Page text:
The New Jersey Water Monitoring Council (formerly known as the New Jersey Water Monitoring Coordinating Council) was established on October 24, 2003 as part of New Jersey’s celebration of World Water Monitoring Day.
To provide a water information foundation for enhanced management and protection of New Jersey’s aquatic environment.
To serve as a statewide body to promote and facilitate the coordination, collaboration and communication of scientifically sound, ambient water quality and quantity data to support effective environmental management.
The Council will address the biological, chemical, physical and ecosystem aspects of water monitoring, including surface and ground waters, freshwater, estuarine, and marine environments in New Jersey.
- Enhance coordination, collaboration and communication in New Jersey’s ambient water monitoring community
- Promote efficient use of monitoring resources by leveraging existing resources and developing new sources of support
- Enhance data exchange and compatibility.
- Promote dissemination of water resource status and trends to all users, including the public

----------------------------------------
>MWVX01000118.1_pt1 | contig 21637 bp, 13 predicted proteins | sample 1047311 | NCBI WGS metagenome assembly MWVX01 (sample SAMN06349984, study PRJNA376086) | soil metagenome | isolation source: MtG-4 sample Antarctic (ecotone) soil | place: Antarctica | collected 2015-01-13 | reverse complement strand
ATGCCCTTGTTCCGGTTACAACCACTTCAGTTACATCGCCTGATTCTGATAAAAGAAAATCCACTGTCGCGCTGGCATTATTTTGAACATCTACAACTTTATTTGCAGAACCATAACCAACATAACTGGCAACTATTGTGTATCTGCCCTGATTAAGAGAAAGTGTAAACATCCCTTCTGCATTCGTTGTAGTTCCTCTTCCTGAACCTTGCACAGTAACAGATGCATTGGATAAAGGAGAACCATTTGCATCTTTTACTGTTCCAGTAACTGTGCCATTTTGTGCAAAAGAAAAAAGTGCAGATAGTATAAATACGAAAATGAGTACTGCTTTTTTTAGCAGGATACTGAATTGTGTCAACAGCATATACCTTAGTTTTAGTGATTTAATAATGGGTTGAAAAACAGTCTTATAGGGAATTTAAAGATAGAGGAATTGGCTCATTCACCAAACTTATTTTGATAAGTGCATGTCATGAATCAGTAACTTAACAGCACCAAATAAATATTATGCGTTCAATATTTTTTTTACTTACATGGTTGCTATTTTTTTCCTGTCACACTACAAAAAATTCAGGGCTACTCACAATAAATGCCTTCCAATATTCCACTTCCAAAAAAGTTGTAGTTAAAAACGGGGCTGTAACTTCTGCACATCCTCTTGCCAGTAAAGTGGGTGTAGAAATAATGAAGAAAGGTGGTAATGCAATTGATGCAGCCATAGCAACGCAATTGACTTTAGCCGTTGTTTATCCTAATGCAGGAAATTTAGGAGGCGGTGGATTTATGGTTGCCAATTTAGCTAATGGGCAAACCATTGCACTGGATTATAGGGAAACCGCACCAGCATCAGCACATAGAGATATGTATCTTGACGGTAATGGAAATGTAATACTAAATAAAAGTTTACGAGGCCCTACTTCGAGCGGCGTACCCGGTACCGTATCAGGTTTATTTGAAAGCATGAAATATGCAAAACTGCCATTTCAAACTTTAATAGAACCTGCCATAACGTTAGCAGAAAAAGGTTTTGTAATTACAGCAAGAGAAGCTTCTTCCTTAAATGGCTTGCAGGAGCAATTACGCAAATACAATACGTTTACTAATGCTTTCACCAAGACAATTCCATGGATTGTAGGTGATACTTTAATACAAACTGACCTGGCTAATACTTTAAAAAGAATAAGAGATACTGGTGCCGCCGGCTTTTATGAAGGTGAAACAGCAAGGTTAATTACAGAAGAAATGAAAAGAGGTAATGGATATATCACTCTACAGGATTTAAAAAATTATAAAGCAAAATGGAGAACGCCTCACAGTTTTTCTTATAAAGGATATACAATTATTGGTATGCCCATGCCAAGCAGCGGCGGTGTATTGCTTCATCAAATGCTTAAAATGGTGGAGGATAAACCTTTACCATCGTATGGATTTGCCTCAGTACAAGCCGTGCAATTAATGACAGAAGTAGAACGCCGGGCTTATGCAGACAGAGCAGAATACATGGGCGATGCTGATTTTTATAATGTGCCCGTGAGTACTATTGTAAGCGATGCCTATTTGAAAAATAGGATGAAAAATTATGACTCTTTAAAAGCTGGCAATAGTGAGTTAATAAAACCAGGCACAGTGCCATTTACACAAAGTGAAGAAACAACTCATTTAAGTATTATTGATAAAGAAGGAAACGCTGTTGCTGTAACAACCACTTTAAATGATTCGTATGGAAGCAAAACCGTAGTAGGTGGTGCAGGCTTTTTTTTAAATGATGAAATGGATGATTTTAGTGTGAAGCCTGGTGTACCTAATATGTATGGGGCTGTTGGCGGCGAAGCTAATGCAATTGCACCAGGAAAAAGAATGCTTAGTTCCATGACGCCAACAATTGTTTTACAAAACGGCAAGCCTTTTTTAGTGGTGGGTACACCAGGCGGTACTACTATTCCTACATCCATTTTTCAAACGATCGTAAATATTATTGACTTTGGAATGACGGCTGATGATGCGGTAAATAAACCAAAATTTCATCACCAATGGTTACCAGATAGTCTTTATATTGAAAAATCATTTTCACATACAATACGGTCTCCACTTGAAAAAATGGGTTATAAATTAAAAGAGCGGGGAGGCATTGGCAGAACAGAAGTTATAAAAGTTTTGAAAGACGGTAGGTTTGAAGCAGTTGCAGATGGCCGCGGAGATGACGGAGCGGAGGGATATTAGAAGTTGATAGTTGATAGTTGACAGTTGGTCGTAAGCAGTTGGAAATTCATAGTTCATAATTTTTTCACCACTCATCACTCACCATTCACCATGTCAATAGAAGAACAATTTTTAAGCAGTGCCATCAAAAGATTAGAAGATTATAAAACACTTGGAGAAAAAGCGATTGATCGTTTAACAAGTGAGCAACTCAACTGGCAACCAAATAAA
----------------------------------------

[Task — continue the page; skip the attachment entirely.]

- Facilitate water monitoring technology transfer
- Serve as a water monitoring information source
- Identify information/research needs and/or emerging problems
- Advocate state/interstate monitoring needs/concerns at the federal level
- Integrate with national monitoring organizations/councils
- Informal, consensus driven organization; votes taken, as needed, with one vote per organization (NJDEP – 1 vote/division)
- Open meetings
- Operating Structure - Co-chairs (NJDEP and USGS), Steering Committee, Council Coordinator, Members, Ad-hoc Members
Activities of the NJ Water Monitoring Council may include:
- Develop on-line inventory of NJ ambient water monitoring activities
- Review and comment on DEP’s long-term water monitoring strategy for NJ
- Document and compare field and laboratory methods
- Enhance data management, exchange and compatibility
- Evaluate data assessment and information presentation
- Explore access to monitoring data from other organizations (e.g., water purveyors)
- Coordinate use of water environmental indicators
- Coordinate automated sensor monitoring
- Evaluate predictive tools for monitoring
- Integrate volunteer and local monitoring with state/regional programs
- Sponsor water monitoring technical seminars
- Coordinate responses on federal agency documents
- Advocate NJ monitoring needs at the federal level
- Leverage resources (e.g., joint projects)
- Develop funding opportunities for NJ monitoring efforts